Just about everyone has a ‘grown-up’ mac & cheese recipe, by which they mean they flavor it with parmesan or brie, or add cumin or red pepper or even throw in some vegetables (egads, KALE!). And all of these are delicious (except for the brie mac & cheese, because stinky cheese is an abomination). Here’s how I do grown-up mac & cheese: add vermouth. Vermouth adds a depth and delicacy of flavor, and is my go-to for most grain-product-cooked-in-a-pot dishes, such as risotto. Heavier flavored grains products (such as actual grains, instead of pasta) or strongly flavored cheeses could stand up to a more robust or sharp alcohol, such as a white wine, but all I had on hand were cheddar and romano. I also steamed broccoli over the pasta water, so there is a nice punch of green in the pot.
Grown-up Mac & Cheese (inspired by Fuss Free Cooking)
- 1/4 c butter
- 1/4 c flour
- 1 1/2 c milk
- 1/2 c vermouth
- 2 c shredded cheese, combination cheddar and roman
- black pepper
- small head broccoli
- Cook pasta and steam broccoli.
- Heat butter and flour together in large sauce pan. Once smoothly combined, add milk. Stir till combined. Add vermouth. Cook till sauce begins to thicken.
- Add cheese. Stir till combined. Season with black pepper.
- Drain pasta and combine with broccoli. Add to sauce pan and stir till well covered with sauce. Add more cheese if desired.
I’ve been in a food slump lately. Passover is always a hard time, because so much is off the table, and I don’t enjoy baking with matzoh (I also have issues with making food seem like other than it is, ie matzoh meal or flourless cakes that are supposed to make you forget that it’s Passover). And over Passover I also started reforming my mindless eating habits, which is requiring a great deal more willpower than I expected. So to additionally cook or bake something that I won’t simply snack on and maintaining a full work, working out and reading schedule has been overwhelming. We’re also only finally coming out of winter, so produce is still switching over, meanwhile I lost my taste for winter vegetables (arguably my most favorite vegetables) a few months ago. Spring is finally here and I want to enjoy it, not think about food, or at least not actually spend time preparing it, because I’m always thinking about food (latest obsession: reading food books and researching yogurt-making). But for someone who could definitely be described as a more than casual foodie, my ability to eat the same thing for meals on end astounds me. Hopefully my taste for turkey, hummus and avocado (delicious when piled onto spinach and wrapped) won’t go the same way as my still recovering taste for mushrooms.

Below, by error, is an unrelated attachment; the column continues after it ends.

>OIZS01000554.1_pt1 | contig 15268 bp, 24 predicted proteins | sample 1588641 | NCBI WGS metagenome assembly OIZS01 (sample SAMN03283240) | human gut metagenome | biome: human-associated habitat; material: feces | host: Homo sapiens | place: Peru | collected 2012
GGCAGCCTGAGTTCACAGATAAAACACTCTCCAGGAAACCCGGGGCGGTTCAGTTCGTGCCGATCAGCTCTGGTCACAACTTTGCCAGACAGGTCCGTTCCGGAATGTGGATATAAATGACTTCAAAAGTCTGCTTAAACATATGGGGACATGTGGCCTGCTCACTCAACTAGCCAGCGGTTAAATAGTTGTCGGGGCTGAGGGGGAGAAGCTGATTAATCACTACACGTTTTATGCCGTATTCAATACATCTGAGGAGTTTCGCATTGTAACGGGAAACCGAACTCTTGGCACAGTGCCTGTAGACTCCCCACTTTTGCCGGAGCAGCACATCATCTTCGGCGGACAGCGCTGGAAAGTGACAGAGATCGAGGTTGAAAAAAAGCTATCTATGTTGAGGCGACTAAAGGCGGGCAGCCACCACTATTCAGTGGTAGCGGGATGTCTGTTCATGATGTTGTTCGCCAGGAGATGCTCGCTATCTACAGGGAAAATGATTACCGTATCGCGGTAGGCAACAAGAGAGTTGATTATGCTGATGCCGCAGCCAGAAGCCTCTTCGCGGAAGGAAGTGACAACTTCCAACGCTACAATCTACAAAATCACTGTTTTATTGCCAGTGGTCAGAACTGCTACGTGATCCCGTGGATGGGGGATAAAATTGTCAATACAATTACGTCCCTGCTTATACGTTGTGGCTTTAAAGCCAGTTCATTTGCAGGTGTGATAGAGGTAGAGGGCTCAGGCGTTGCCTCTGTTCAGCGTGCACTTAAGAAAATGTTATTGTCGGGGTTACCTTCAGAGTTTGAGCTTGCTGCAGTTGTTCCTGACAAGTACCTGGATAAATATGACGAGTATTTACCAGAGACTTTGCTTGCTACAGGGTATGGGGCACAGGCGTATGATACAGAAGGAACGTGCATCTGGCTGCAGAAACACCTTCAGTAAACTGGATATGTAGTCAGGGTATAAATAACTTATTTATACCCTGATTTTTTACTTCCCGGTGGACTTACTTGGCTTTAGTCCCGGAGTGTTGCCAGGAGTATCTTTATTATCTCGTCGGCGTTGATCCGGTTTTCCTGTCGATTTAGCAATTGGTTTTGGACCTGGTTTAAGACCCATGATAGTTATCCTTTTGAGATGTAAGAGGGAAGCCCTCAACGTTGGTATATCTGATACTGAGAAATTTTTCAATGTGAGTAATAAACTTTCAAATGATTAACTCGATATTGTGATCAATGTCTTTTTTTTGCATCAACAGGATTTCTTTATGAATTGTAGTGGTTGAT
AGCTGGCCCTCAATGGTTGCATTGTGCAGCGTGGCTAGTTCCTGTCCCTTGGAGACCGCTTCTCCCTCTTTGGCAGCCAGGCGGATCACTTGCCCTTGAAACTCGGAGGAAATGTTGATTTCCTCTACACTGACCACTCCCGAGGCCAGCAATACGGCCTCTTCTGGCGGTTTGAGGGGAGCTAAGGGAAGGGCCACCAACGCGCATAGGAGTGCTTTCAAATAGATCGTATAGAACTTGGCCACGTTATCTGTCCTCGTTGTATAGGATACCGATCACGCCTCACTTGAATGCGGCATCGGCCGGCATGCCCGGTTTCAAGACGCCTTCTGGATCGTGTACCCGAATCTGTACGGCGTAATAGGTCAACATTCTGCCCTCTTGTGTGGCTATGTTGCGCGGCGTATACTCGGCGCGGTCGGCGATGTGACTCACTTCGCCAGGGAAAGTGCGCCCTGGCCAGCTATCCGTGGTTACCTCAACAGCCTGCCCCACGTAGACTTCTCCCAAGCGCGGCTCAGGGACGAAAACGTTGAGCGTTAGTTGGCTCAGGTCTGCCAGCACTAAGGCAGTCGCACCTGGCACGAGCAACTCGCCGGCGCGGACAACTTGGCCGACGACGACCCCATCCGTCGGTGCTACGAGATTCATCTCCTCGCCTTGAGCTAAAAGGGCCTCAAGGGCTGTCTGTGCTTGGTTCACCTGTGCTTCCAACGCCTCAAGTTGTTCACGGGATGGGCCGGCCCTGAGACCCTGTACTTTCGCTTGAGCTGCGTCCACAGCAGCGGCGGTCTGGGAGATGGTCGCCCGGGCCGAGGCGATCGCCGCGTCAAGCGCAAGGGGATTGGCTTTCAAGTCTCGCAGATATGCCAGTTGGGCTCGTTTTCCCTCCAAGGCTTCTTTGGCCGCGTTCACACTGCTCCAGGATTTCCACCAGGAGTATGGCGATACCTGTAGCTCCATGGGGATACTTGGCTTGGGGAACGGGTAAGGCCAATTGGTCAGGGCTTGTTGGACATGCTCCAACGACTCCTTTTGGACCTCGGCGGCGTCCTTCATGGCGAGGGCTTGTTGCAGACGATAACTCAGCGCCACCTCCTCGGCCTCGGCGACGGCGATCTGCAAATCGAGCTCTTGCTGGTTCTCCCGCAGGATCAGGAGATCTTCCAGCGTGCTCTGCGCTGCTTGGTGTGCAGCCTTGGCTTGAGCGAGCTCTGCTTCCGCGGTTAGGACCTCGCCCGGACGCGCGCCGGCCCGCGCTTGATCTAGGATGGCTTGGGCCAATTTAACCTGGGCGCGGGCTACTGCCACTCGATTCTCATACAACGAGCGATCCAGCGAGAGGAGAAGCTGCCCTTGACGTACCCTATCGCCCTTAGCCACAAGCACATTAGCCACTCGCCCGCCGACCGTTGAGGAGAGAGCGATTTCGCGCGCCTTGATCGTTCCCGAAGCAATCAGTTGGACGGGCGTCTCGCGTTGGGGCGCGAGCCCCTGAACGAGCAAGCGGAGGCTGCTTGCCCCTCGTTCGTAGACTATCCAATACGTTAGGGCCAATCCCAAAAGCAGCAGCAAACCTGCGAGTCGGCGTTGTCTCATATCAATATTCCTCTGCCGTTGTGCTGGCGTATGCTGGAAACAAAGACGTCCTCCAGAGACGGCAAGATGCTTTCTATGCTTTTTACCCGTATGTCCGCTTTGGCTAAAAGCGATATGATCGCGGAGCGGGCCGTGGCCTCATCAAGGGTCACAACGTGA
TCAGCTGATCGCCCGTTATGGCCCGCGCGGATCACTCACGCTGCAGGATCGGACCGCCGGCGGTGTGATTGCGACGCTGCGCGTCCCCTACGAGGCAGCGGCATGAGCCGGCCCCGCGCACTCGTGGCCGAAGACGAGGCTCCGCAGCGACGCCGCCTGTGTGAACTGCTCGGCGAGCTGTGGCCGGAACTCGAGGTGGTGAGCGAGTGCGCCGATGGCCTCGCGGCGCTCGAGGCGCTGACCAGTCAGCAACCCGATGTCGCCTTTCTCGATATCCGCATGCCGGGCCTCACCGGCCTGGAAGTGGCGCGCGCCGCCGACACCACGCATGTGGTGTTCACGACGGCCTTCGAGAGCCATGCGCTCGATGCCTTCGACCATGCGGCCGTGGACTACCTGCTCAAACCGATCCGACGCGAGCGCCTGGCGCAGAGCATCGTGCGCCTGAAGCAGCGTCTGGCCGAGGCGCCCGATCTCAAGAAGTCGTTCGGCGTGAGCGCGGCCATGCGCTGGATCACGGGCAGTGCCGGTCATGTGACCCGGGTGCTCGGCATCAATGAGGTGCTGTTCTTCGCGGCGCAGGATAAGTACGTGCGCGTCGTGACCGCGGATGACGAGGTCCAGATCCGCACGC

I’ve been putting off posting the party recipes because I’ve been dreading writing them up. The reality is I don’t actually know what all went into the food, or more specifically, how much of it went in. I rarely use recipes except as beginning shopping lists or to confirm cooking techniques. Once I actually begin cooking, the neat steps and measured ingredients go completely out the window as I make adjustments based on available ingredients, commitment to exactness, and inspiration. I literally cook ‘to taste’ – seasoning as I see fit, and usually including something that makes no sense, until it does. Continue reading
For a previous party, I made spinach dip in wonton cups, which turned out to be a fantastic way to serve individual, non-messy appetizers. The wonton cups provided a neutral but crunchy backdrop to the dip. When brainstorming an appropriate dip for St. George’s day, I decided to use wontons again, but change up the filling. Continue reading
I was inspired by R’s decision to make a rose-flavored cocktail and I had already wanted to make pistachio biscotti because I’m not a huge fan of almonds and I thought the green would look nice with the rest of the food planned for St. George’s Day. Continue reading